I wish it were all smooth sailing from there, but I am afraid not. I had high hopes for the initial writing, but I soon learned that my Aion was having similar, if less severe flow issues as the first Dialog 3 I had sent back. But this time, I was determined to test a theory. I suspected that these pens were susceptible to low flow if the test ink did not fully rinse after the writing testing from Lamy. The idea I had was that simply continuing to cycle ink through the pen by writing might clean out the pen and get the flow going. This was quite frustrating, but I think in this case it mostly seems to have worked. I have read reports of other people trying the same thing to some success. I also took a gold B nib and made it a little wetter and installed it on the Aion instead of the default nib since I wanted to get a broader and wetter stroke.
However, comparing it against a Lamy 2000, the Aion was still not wet enough, so I daringly stretched that B nib to the absolute limits of what I'm willing to do with the nib to make it write much wetter, all while only doing ink and water-based flushing and writing with the pen. I did use some non-Lamy inks in this process, just to compare the relative flows between other inks and Lamy's own inks, so my testing is not fully able to determine whether just doing this with Lamy inks alone will work (which is what I want to be able to say). However, now that I have the gold B nib riding the absolute ragged edge, I have something that is just about on par with my Lamy 2000 (B nib).
Overall, after much frustration, the ink seems to flow well, and the feed seems to be able to mostly keep up. I did use some wetter non-Lamy inks to see fi the pen had any chance at all and they worked, though much more dryly before I further tuned the gold nib than is typical for those inks. The Lamy inks are now working successfully in the pen with sufficient wetness as well, so I feel that progress has been good and I can only anticipate a better experience with the pen from here on out. Frankly, though, to get here was much more work than it should have been to have a decent writing experience. The good thing is that the Lamy nibs are accessible and easy enough to work on that I felt comfortable getting the nibs to the place that I wanted them, but really, should this have been necessary?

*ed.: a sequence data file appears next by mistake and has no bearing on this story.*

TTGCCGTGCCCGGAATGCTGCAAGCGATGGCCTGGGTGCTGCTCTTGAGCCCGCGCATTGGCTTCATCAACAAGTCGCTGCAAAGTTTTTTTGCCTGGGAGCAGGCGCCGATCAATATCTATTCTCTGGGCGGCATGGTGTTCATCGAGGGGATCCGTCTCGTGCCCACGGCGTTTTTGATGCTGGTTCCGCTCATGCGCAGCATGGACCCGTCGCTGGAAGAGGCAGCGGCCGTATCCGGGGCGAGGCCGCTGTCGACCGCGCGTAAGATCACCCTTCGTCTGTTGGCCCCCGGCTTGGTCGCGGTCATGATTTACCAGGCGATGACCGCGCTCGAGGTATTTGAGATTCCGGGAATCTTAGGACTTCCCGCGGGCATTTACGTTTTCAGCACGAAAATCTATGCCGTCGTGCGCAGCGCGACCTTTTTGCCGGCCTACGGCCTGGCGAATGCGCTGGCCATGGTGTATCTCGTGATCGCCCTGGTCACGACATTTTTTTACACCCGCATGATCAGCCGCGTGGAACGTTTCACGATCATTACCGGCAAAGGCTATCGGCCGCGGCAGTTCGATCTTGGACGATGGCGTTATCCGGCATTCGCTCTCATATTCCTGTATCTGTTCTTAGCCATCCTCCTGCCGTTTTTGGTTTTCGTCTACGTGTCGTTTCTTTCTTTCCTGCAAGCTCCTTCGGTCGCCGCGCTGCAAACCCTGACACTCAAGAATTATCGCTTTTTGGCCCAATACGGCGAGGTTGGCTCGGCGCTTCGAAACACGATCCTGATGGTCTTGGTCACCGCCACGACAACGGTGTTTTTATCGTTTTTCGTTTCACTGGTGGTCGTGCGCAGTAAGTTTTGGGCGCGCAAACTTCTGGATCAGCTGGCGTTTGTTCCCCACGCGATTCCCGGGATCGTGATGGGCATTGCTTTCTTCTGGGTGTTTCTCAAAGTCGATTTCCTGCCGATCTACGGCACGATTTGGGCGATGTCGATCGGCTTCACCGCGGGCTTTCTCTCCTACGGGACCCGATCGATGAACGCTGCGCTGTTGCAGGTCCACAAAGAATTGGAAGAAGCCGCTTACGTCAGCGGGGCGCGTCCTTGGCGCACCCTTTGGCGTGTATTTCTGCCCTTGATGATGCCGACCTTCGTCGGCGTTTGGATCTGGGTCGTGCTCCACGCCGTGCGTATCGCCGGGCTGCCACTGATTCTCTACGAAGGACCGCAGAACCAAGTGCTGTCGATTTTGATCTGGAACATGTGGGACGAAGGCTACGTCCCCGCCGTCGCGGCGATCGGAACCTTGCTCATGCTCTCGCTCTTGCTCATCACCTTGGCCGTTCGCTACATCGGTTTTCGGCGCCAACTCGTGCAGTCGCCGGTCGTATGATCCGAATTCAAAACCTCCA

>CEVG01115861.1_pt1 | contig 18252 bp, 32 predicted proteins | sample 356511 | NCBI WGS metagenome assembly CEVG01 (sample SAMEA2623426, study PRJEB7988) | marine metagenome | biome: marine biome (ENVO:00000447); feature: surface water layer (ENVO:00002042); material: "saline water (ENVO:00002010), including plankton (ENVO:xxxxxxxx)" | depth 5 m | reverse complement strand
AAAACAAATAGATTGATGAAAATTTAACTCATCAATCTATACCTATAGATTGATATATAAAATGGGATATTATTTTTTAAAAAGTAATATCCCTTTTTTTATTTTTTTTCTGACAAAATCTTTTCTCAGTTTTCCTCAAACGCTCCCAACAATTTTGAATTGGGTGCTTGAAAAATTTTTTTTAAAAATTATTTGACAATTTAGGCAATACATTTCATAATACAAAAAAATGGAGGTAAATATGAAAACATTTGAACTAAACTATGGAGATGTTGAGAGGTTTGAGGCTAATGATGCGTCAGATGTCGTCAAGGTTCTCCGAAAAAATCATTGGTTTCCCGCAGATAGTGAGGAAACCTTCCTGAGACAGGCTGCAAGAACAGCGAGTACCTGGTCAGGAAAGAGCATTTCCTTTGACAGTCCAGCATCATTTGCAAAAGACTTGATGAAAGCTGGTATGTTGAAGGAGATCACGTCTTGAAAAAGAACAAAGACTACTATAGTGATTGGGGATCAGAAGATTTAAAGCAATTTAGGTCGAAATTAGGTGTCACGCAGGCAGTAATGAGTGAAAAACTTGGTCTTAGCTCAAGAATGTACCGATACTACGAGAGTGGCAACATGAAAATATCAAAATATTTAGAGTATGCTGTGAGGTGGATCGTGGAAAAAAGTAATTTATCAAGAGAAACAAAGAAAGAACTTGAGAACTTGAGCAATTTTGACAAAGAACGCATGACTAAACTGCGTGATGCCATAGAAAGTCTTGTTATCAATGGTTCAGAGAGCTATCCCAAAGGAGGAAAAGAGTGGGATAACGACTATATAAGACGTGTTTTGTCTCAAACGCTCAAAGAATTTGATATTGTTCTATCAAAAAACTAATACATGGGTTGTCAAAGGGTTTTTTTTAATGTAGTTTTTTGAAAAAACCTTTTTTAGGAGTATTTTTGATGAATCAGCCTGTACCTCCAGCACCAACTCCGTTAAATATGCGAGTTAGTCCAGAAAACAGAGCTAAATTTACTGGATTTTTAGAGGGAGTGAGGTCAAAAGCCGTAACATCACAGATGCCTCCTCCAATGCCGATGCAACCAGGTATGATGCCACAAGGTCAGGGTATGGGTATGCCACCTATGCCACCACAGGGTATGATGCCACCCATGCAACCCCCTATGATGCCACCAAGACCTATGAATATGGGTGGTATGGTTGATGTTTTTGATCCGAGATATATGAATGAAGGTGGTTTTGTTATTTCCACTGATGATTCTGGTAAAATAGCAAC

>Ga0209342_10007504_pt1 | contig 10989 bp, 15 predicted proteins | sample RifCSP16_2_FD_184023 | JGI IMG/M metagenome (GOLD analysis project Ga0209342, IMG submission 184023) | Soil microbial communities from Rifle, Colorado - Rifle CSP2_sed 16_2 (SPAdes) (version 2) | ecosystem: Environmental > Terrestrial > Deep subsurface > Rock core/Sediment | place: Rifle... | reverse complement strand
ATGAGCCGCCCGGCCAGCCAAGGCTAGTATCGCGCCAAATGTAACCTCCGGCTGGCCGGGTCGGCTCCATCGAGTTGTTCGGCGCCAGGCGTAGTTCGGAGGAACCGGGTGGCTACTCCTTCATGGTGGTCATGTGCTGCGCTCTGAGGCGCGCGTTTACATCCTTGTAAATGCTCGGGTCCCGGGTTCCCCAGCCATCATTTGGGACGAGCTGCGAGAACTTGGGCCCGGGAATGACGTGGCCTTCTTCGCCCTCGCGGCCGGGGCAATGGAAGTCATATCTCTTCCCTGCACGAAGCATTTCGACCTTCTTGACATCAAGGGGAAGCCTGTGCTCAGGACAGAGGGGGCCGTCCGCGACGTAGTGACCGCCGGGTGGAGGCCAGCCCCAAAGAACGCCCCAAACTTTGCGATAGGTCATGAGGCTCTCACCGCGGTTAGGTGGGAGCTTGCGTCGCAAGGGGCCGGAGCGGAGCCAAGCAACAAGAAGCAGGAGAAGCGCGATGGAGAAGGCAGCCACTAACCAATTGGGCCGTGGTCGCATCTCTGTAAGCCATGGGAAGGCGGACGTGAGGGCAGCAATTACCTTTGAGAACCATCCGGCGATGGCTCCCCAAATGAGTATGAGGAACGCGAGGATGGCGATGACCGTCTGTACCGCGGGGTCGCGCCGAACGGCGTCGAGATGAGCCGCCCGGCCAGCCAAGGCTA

This means that each of my Lamys has required me to make some adjustment of the nib to get something that would work for me (and I have always done a bit of that with the pens that my family has used as well). The good news is that I was able to do so without anything more drastic than tine spacing and alignment, but with so many of my other pens coming to me perfectly adequate out of the box and without requiring me to adjust the nibs, is the Lamy magic worth all the manual attention? I do have a Lamy 2000 where I have not done this, but I am not sure that there is anything I could do to that nib that would improve it, but I'm also not sure I would consider it an adequate and appropriate nib.
Where does that leave me? Well, right now I am penning this essay with my Lamy Aion with the gold nib and Lamy Black ink. I have continued to feel my comfort and confidence in Lamy increase the more time I spend with the brand. For example, I am coming to a surprising appreciation of Lamy inks. But I still cannot tell if this is one of those relationship that starts off rough and grows into something beautiful or just a toxic one that just gets more and more painful to leave because of all the good elements.
Still, there is no doubting that there is some sort of magic here, because any other brand would have long since seen the door. And even though I think the Aion is a much better looking pen than the Lamy 2000, I had to get a Lamy 2000 to try, because, well, I have to know! But for now, the Lamy Aion is still my fascination and still singing in my hands. I just cannot seem to let it go.